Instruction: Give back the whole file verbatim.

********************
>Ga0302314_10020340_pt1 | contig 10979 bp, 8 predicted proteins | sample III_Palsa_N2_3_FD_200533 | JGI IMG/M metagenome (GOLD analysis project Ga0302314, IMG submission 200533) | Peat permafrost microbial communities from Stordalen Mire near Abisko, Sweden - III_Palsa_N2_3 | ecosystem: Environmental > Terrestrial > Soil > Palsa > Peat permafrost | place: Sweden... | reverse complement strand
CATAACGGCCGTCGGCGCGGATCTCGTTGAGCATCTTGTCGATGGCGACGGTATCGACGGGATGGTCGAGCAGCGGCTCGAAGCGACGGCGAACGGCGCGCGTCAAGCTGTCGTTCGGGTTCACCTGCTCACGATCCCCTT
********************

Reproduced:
>Ga0302314_10020340_pt1 | contig 10979 bp, 8 predicted proteins | sample III_Palsa_N2_3_FD_200533 | JGI IMG/M metagenome (GOLD analysis project Ga0302314, IMG submission 200533) | Peat permafrost microbial communities from Stordalen Mire near Abisko, Sweden - III_Palsa_N2_3 | ecosystem: Environmental > Terrestrial > Soil > Palsa > Peat permafrost | place: Sweden... | reverse complement strand
CATAACGGCCGTCGGCGCGGATCTCGTTGAGCATCTTGTCGATGGCGACGGTATCGACGGGATGGTCGAGCAGCGGCTCGAAGCGACGGCGAACGGCGCGCGTCAAGCTGTCGTTCGGGTTCACCTGCTCACGATCCCCTT